The US government has agreed to pay a $50m copyright infringement settlement after a software firm found thousands of unlicensed copies of its logistics programs on US military servers and devices.
Texas-based Apptricity has provided logistics software to the US Army since 2004 and claims the US government unlawfully installed the software on 93 servers and approximately 9,000 devices.
That means the US government got off extremely lightly with a $50m settlement when the licence fee for each server should cost $1.35m and $5,000 for each device, according to Ubergizmo.
In a statement, Apptriciity said the settlement figure represents a fraction of the software’s negotiated contract value. Apptricity had asked for $224m to cover costs, according to the BBC.
However, the software supplier appears happy to continue its relationship with the US military and would use the settlement to expand the company.
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“Now that this process is behind us, it is envisioned the Apptricity and Army relationship will continue to grow exponentially,” said Tim McHale, an Apptricity senior advisor and retired major general.
The Dallas Morning News reported that the US Department of Justice has confirmed the settlement, but would not comment.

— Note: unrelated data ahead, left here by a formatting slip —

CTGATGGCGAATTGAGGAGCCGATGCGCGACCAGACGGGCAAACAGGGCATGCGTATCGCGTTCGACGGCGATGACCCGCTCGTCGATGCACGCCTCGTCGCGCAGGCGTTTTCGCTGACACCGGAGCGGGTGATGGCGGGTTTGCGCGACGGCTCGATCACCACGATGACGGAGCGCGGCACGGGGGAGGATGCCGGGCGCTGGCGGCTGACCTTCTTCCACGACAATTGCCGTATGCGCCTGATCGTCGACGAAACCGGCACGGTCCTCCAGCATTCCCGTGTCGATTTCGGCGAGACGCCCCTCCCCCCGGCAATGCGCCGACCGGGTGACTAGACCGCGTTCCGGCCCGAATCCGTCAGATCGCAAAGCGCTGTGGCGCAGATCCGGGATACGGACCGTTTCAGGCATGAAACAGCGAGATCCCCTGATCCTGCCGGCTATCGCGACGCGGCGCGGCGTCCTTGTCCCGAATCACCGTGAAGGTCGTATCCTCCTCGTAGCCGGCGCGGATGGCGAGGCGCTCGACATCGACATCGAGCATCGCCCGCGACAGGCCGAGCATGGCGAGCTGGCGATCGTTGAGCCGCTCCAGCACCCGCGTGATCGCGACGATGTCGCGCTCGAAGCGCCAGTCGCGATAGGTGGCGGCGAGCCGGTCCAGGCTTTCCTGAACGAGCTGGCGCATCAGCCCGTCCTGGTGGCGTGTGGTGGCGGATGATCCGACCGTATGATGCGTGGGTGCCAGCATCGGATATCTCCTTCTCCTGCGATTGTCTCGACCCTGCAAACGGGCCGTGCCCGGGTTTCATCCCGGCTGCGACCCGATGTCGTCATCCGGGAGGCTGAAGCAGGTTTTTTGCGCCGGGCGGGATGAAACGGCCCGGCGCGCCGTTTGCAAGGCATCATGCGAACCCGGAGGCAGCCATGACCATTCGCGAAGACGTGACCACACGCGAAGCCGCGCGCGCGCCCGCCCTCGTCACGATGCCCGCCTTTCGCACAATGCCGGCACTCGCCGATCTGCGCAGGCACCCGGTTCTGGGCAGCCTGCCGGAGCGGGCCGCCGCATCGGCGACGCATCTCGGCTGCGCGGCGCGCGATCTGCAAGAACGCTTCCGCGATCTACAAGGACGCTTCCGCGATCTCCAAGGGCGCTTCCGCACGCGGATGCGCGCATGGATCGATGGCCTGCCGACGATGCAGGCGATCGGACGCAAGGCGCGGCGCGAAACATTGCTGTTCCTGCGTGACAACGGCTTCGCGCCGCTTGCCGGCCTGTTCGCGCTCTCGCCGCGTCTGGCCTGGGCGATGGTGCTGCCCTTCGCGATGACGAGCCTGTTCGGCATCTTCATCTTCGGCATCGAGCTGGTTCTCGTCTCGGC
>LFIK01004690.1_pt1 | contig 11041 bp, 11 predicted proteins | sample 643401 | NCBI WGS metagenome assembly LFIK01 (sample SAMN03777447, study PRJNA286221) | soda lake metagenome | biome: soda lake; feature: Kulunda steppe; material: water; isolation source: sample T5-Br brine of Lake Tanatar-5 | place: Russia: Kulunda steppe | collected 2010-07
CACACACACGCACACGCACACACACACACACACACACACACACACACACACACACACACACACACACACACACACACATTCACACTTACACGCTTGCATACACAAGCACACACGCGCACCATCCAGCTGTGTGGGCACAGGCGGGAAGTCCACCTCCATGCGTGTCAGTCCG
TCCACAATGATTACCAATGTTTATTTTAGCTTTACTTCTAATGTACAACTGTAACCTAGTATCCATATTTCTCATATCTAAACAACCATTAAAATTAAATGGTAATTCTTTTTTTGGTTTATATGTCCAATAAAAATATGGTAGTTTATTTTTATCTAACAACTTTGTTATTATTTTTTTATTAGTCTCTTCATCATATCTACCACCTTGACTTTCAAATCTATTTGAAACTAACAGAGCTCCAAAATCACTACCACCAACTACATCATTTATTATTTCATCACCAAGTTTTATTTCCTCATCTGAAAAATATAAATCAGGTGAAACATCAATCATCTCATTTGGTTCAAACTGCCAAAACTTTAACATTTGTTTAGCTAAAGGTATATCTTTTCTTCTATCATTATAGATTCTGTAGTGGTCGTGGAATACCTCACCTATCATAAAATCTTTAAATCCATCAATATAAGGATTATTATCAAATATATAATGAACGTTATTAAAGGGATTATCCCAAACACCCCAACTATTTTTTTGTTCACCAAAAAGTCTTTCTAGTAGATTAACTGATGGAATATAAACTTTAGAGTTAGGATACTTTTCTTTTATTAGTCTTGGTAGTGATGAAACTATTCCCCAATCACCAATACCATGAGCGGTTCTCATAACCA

The revelation will come as an embarrassment to the US government, which has been leading a campaign against software piracy since 2010.
According to Apptricity, its software allows troop movements to be tracked in real time across multiple time zones.
“Tracking is granular to the level of an item’s location in a specific compartment on a particular ground or air transport vehicle or at its destination,” the company said.
Apptricity said the US Army has used its integrated transportation logistics and asset management software across the Middle East and other theaters of operation.
The Army has also used the software to coordinate emergency management initiatives, including efforts following the January 2010 earthquake in Haiti, the company said.